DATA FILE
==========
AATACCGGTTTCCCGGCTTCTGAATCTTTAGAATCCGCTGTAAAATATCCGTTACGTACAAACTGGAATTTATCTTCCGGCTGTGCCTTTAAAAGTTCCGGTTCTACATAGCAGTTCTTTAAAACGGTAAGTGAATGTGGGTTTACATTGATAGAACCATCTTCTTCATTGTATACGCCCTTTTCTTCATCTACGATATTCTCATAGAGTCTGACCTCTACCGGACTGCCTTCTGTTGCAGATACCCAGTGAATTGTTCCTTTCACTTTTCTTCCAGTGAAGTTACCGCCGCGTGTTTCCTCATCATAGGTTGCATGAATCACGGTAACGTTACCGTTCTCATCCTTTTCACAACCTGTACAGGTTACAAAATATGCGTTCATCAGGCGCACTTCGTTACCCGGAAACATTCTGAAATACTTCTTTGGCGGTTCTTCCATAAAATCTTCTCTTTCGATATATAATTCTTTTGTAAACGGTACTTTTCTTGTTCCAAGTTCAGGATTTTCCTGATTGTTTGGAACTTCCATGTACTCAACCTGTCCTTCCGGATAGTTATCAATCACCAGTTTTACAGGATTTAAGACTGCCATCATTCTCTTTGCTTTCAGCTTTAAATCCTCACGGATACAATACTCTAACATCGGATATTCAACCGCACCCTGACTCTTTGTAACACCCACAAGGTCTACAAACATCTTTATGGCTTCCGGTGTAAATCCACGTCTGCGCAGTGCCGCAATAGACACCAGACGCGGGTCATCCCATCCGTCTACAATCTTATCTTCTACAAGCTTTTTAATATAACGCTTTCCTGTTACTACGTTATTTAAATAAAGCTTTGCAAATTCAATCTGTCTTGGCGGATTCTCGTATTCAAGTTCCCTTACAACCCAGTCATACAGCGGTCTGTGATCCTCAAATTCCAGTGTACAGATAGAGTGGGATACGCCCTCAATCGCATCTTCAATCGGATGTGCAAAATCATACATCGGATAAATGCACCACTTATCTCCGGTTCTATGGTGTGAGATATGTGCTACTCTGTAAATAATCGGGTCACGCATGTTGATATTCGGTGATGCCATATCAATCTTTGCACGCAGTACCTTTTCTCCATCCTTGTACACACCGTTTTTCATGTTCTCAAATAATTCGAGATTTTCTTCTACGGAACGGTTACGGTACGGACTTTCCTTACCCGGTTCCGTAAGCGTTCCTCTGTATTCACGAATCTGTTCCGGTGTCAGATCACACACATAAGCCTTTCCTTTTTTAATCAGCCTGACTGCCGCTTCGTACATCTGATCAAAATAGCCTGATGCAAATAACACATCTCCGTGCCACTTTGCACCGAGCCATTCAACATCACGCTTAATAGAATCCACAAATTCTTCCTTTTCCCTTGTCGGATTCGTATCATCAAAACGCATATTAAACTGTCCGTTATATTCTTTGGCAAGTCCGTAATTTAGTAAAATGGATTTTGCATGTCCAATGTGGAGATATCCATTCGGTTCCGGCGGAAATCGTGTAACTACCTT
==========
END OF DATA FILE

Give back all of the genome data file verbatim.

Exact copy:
AATACCGGTTTCCCGGCTTCTGAATCTTTAGAATCCGCTGTAAAATATCCGTTACGTACAAACTGGAATTTATCTTCCGGCTGTGCCTTTAAAAGTTCCGGTTCTACATAGCAGTTCTTTAAAACGGTAAGTGAATGTGGGTTTACATTGATAGAACCATCTTCTTCATTGTATACGCCCTTTTCTTCATCTACGATATTCTCATAGAGTCTGACCTCTACCGGACTGCCTTCTGTTGCAGATACCCAGTGAATTGTTCCTTTCACTTTTCTTCCAGTGAAGTTACCGCCGCGTGTTTCCTCATCATAGGTTGCATGAATCACGGTAACGTTACCGTTCTCATCCTTTTCACAACCTGTACAGGTTACAAAATATGCGTTCATCAGGCGCACTTCGTTACCCGGAAACATTCTGAAATACTTCTTTGGCGGTTCTTCCATAAAATCTTCTCTTTCGATATATAATTCTTTTGTAAACGGTACTTTTCTTGTTCCAAGTTCAGGATTTTCCTGATTGTTTGGAACTTCCATGTACTCAACCTGTCCTTCCGGATAGTTATCAATCACCAGTTTTACAGGATTTAAGACTGCCATCATTCTCTTTGCTTTCAGCTTTAAATCCTCACGGATACAATACTCTAACATCGGATATTCAACCGCACCCTGACTCTTTGTAACACCCACAAGGTCTACAAACATCTTTATGGCTTCCGGTGTAAATCCACGTCTGCGCAGTGCCGCAATAGACACCAGACGCGGGTCATCCCATCCGTCTACAATCTTATCTTCTACAAGCTTTTTAATATAACGCTTTCCTGTTACTACGTTATTTAAATAAAGCTTTGCAAATTCAATCTGTCTTGGCGGATTCTCGTATTCAAGTTCCCTTACAACCCAGTCATACAGCGGTCTGTGATCCTCAAATTCCAGTGTACAGATAGAGTGGGATACGCCCTCAATCGCATCTTCAATCGGATGTGCAAAATCATACATCGGATAAATGCACCACTTATCTCCGGTTCTATGGTGTGAGATATGTGCTACTCTGTAAATAATCGGGTCACGCATGTTGATATTCGGTGATGCCATATCAATCTTTGCACGCAGTACCTTTTCTCCATCCTTGTACACACCGTTTTTCATGTTCTCAAATAATTCGAGATTTTCTTCTACGGAACGGTTACGGTACGGACTTTCCTTACCCGGTTCCGTAAGCGTTCCTCTGTATTCACGAATCTGTTCCGGTGTCAGATCACACACATAAGCCTTTCCTTTTTTAATCAGCCTGACTGCCGCTTCGTACATCTGATCAAAATAGCCTGATGCAAATAACACATCTCCGTGCCACTTTGCACCGAGCCATTCAACATCACGCTTAATAGAATCCACAAATTCTTCCTTTTCCCTTGTCGGATTCGTATCATCAAAACGCATATTAAACTGTCCGTTATATTCTTTGGCAAGTCCGTAATTTAGTAAAATGGATTTTGCATGTCCAATGTGGAGATATCCATTCGGTTCCGGCGGAAATCGTGTAACTACCTT